Kurt Vonnegut’s novel, Slaughterhouse-Five, turned 50 years old in 2019. The classic book has been revered by many, and even shunned by some, but how has its impact affected American literature and culture? That was the question WFYI and TheStateHouseFile.com, a news website powered by Franklin College journalism students, sought to find out when they teamed up to jointly produce a documentary on the definitive book. Their efforts have been awarded with two Emmy nominations, announced last week.
“The Children’s Crusade Revisited: Slaughterhouse-Five at 50,” which premiered in December 2019, is among three nominations in the category of Nostalgia Program – Program/Special/Series, selected by The National Academy of Television Arts & Sciences (NATAS) Lower Great Lakes Chapter. The documentary is also one of six finalists in the Best Writing category. The program also has been picked up for national distribution and will begin airing on PBS stations around the country this summer.
Nine Franklin College students worked on the documentary. Erica Irish of Indianapolis, and Emily Ketterer, of Whiteland, served as assistant producers, videographers, and researchers. Carolina Puga Mendoza of Fishers, Haley Pritchett of Greenwood, Zach Roberts of Zionsville, Hope Shrum of Spencer and Taylor Wooten of Clarksville also worked as videographers. Arianna Lovitt of Greenwood and Victoria Ratliff of Noblesville also joined Puga Mendoza, Pritchett, Shrum and Wooten as researchers.
Pulliam School of Journalism division head Joel Cramer was a field producer for the program and guided the team of videographers on a quest to gather footage and information that took the group to the East Coast and back over the course of three days. Along the way they interviewed Mark Vonnegut, son of Kurt Vonnegut, in Boston, before arriving in Manhattan to speak with Vonnegut scholar Marc Leeds and author and friend of Vonnegut, Sidney Offit. The team also filmed B-roll for the documentary while in New York City.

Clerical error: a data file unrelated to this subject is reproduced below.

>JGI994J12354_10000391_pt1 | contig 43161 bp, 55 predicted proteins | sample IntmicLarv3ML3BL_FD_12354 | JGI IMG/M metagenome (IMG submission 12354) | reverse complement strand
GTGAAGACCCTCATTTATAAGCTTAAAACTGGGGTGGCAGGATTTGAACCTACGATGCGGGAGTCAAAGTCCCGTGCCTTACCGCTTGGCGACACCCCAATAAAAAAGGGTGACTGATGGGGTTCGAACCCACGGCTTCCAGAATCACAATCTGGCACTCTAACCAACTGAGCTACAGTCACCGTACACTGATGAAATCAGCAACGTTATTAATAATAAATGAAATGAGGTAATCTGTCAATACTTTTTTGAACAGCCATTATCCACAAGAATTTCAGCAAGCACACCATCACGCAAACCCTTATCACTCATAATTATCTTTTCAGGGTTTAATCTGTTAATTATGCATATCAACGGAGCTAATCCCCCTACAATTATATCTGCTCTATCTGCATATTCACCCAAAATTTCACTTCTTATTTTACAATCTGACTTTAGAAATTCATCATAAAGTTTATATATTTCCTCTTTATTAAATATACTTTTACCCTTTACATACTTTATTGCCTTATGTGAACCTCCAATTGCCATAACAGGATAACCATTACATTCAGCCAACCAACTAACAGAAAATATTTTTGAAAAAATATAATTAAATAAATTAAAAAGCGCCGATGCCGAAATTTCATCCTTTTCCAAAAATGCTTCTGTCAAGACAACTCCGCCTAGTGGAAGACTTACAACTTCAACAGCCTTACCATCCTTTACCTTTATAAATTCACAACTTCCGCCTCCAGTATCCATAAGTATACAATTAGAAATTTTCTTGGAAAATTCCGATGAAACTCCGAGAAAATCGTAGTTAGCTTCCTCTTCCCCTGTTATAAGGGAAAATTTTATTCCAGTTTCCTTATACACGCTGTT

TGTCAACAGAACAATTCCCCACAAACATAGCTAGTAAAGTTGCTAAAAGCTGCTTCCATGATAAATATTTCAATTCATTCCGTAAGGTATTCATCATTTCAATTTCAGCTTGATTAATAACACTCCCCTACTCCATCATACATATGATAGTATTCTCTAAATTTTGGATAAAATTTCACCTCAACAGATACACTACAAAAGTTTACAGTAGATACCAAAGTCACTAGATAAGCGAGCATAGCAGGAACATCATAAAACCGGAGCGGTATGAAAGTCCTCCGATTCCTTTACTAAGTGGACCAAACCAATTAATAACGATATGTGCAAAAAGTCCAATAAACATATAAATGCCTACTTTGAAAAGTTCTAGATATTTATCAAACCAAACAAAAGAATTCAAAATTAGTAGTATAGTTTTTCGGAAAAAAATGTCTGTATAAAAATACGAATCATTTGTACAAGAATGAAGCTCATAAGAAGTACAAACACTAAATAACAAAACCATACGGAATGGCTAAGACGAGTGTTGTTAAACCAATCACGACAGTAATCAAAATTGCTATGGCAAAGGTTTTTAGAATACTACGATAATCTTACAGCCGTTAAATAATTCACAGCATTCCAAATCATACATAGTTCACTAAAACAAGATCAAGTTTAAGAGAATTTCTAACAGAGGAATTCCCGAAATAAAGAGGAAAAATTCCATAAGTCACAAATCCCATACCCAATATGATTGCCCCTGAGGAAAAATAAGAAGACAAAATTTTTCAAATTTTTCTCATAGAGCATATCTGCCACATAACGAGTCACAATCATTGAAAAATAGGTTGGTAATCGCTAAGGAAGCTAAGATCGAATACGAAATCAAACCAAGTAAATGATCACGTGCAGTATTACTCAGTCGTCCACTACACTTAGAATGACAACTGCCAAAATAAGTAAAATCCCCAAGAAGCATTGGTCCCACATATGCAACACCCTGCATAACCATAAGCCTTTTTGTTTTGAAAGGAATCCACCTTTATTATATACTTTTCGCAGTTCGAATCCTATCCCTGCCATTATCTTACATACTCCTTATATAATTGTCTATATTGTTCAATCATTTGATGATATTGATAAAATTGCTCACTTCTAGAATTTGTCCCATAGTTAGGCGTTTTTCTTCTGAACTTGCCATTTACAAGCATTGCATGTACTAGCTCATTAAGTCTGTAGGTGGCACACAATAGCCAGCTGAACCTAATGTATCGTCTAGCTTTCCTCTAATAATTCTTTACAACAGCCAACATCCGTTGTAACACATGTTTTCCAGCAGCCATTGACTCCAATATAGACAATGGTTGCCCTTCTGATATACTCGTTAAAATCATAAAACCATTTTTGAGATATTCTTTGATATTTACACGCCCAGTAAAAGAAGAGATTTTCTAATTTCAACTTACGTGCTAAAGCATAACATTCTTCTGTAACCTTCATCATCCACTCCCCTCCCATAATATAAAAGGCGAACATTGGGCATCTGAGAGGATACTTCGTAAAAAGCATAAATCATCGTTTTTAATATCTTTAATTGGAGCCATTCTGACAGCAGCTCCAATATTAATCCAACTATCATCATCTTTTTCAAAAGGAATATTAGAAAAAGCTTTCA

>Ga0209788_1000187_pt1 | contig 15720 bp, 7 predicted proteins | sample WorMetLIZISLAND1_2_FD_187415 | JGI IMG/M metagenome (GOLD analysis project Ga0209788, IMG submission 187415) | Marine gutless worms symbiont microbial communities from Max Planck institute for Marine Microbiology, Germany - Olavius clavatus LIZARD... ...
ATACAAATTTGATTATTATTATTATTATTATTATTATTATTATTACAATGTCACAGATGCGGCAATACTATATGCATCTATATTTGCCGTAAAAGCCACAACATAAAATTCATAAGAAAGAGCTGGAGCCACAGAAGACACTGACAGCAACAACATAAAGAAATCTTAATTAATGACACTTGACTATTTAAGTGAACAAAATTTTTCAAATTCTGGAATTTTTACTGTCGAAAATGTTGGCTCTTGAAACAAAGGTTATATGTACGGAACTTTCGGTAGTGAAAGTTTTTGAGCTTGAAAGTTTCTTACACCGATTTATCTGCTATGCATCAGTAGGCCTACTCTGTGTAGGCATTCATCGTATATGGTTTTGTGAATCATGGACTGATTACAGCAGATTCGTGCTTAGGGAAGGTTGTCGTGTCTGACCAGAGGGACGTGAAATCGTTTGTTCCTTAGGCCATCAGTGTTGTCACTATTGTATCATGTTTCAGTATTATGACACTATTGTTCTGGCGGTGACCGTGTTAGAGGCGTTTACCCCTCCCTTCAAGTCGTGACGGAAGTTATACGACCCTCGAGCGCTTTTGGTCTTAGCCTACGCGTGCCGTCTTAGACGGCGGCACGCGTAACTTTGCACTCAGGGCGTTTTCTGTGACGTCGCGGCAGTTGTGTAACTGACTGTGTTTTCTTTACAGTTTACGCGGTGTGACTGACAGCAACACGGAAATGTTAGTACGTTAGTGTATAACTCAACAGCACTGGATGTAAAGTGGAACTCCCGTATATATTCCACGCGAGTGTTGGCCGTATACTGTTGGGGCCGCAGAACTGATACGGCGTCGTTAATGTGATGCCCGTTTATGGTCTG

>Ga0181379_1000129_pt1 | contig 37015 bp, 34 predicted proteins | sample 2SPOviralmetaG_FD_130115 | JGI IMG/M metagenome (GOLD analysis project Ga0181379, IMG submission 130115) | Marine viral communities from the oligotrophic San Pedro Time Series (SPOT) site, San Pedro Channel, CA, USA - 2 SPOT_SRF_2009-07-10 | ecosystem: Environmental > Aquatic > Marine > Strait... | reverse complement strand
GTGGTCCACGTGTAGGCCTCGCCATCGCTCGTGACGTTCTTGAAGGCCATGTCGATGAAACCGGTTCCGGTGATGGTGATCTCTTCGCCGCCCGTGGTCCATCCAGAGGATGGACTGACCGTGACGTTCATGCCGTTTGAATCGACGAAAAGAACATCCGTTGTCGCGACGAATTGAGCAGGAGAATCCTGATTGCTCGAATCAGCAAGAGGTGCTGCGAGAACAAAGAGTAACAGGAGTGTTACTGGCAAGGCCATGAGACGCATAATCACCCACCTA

The news of the Emmy nomination was shared with the Franklin College community via email, as the campus is currently practicing social distancing due to COVID-19. Erica Irish, junior, who serves as executive editor of the college’s student newspaper as well as a reporter for TheStatehouseFile.com, was impacted by the opportunity to serve on the team that produced the documentary.
“I grew up reading Kurt Vonnegut and Slaughterhouse-Five, a book that hugely influenced my early life as a storyteller,” said Irish. “Having the opportunity to explain the history of this masterwork — and the stories of the people who knew the man who made it possible — was an unparalleled experience that challenged my videography and research skills. I’m so grateful to the Pulliam School of Journalism (PSJ) for the opportunity and for the uplifting, collaborative environment PSJ faculty create for their students, at home and in the field.”
John Krull, director of the Pulliam School of Journalism and publisher of TheStateHouseFile.com, was also instrumental in the project, serving as producer of the documentary as well as the liaison between Franklin College and WFYI.
“The most gratifying thing about being nominated is what it says about our students and about the possibilities of education itself,” said Krull. “Telling this story made demands on everyone involved. At every step, our students rose to the challenge and pushed themselves to honor the story. In doing so, they showed how resilient they are – and demonstrated that there are no difficulties that they and we cannot step up to meet. You probably can tell that I’m just a little bit proud of them.”
Krull also touted WFYI Public Media’s contribution to the project.
“This was the third documentary we have done with WFYI that has been nominated for an Emmy,” he said. “Each one has been a fabulous learning experience for students, in large part because the folks at WFYI are such great mentors. We could not ask for better partners.”
The documentary can be viewed at http://www.wfyi.org/programs/childrens-crusade-revisited.
Due to COVID-19, the traditional Emmy Gala will not take place this year. The nominees are still awaiting word on when and how the winners will be announced for this year’s competition.
For more information, contact the Franklin College Office of Communications at (317) 738-8185.
POSTED May 11, 2020